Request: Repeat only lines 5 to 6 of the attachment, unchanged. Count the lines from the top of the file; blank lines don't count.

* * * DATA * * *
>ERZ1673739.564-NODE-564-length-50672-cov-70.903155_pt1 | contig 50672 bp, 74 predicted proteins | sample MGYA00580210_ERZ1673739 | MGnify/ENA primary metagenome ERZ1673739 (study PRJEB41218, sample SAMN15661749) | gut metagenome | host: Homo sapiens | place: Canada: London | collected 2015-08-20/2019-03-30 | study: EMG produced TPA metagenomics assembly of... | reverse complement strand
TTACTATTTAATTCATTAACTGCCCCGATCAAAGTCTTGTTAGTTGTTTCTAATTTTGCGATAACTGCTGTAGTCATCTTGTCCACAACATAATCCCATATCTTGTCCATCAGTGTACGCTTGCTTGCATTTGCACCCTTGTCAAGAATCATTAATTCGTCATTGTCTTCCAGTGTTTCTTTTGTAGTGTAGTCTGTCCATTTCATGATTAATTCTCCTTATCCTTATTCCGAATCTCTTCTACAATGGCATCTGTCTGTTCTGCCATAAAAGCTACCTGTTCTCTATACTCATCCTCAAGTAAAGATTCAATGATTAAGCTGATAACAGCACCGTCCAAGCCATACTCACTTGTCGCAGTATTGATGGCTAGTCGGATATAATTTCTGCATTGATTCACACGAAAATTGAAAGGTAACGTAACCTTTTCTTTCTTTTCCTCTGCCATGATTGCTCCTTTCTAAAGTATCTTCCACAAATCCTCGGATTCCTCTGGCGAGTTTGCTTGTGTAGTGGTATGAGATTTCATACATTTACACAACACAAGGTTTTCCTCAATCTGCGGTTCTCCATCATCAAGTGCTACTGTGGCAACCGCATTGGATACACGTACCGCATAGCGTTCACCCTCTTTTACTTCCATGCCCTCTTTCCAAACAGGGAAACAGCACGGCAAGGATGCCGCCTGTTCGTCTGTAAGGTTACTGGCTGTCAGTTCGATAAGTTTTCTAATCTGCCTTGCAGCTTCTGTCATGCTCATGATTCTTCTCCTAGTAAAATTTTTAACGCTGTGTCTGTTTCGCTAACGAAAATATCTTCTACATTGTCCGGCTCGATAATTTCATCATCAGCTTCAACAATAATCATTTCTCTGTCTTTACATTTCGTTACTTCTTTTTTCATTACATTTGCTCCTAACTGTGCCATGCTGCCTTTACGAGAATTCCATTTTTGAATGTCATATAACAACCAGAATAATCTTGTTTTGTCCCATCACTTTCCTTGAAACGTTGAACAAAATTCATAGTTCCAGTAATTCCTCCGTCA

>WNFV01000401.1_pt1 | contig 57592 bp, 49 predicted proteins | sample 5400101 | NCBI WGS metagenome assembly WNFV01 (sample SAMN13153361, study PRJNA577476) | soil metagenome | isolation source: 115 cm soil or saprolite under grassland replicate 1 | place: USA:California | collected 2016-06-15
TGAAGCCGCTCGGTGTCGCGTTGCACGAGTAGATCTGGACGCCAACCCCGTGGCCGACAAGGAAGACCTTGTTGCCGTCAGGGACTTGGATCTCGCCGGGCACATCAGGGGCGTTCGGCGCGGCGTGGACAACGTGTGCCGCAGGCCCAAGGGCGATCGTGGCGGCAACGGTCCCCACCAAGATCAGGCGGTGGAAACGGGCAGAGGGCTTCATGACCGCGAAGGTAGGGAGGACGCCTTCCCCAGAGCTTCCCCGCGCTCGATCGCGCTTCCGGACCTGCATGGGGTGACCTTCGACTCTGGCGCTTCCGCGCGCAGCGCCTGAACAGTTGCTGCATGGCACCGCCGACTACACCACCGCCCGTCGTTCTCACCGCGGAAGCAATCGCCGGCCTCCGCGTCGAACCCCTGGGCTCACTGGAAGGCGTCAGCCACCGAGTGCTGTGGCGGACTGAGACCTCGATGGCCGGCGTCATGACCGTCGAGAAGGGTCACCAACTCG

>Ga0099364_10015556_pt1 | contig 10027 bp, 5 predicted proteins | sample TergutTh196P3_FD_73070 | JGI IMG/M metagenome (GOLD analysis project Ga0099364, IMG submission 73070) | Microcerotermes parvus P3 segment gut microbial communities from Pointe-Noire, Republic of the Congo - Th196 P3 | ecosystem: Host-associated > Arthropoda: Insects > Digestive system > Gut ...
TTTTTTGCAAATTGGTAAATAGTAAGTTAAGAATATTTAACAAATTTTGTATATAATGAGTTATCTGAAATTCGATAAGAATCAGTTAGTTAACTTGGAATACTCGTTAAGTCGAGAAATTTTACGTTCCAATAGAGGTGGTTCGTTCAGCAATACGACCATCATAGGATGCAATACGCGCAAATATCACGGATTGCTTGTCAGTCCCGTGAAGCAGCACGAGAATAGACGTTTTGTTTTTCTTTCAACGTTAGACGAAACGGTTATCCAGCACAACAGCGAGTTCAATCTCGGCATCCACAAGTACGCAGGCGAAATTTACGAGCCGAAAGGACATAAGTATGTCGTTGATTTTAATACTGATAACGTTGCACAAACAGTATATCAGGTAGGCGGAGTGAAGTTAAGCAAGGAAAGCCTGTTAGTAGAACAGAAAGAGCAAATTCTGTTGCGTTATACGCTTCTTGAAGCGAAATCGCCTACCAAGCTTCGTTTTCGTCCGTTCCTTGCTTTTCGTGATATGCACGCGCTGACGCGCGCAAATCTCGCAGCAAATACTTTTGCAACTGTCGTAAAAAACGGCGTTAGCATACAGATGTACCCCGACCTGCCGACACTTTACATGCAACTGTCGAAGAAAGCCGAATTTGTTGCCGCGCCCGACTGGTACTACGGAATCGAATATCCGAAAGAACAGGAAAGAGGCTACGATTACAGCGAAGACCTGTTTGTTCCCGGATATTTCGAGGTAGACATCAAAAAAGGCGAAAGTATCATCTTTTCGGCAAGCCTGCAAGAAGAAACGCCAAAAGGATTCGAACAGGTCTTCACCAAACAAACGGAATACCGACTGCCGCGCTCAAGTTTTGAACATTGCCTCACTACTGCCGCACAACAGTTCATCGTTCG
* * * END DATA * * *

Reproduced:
>Ga0099364_10015556_pt1 | contig 10027 bp, 5 predicted proteins | sample TergutTh196P3_FD_73070 | JGI IMG/M metagenome (GOLD analysis project Ga0099364, IMG submission 73070) | Microcerotermes parvus P3 segment gut microbial communities from Pointe-Noire, Republic of the Congo - Th196 P3 | ecosystem: Host-associated > Arthropoda: Insects > Digestive system > Gut ...
TTTTTTGCAAATTGGTAAATAGTAAGTTAAGAATATTTAACAAATTTTGTATATAATGAGTTATCTGAAATTCGATAAGAATCAGTTAGTTAACTTGGAATACTCGTTAAGTCGAGAAATTTTACGTTCCAATAGAGGTGGTTCGTTCAGCAATACGACCATCATAGGATGCAATACGCGCAAATATCACGGATTGCTTGTCAGTCCCGTGAAGCAGCACGAGAATAGACGTTTTGTTTTTCTTTCAACGTTAGACGAAACGGTTATCCAGCACAACAGCGAGTTCAATCTCGGCATCCACAAGTACGCAGGCGAAATTTACGAGCCGAAAGGACATAAGTATGTCGTTGATTTTAATACTGATAACGTTGCACAAACAGTATATCAGGTAGGCGGAGTGAAGTTAAGCAAGGAAAGCCTGTTAGTAGAACAGAAAGAGCAAATTCTGTTGCGTTATACGCTTCTTGAAGCGAAATCGCCTACCAAGCTTCGTTTTCGTCCGTTCCTTGCTTTTCGTGATATGCACGCGCTGACGCGCGCAAATCTCGCAGCAAATACTTTTGCAACTGTCGTAAAAAACGGCGTTAGCATACAGATGTACCCCGACCTGCCGACACTTTACATGCAACTGTCGAAGAAAGCCGAATTTGTTGCCGCGCCCGACTGGTACTACGGAATCGAATATCCGAAAGAACAGGAAAGAGGCTACGATTACAGCGAAGACCTGTTTGTTCCCGGATATTTCGAGGTAGACATCAAAAAAGGCGAAAGTATCATCTTTTCGGCAAGCCTGCAAGAAGAAACGCCAAAAGGATTCGAACAGGTCTTCACCAAACAAACGGAATACCGACTGCCGCGCTCAAGTTTTGAACATTGCCTCACTACTGCCGCACAACAGTTCATCGTTCG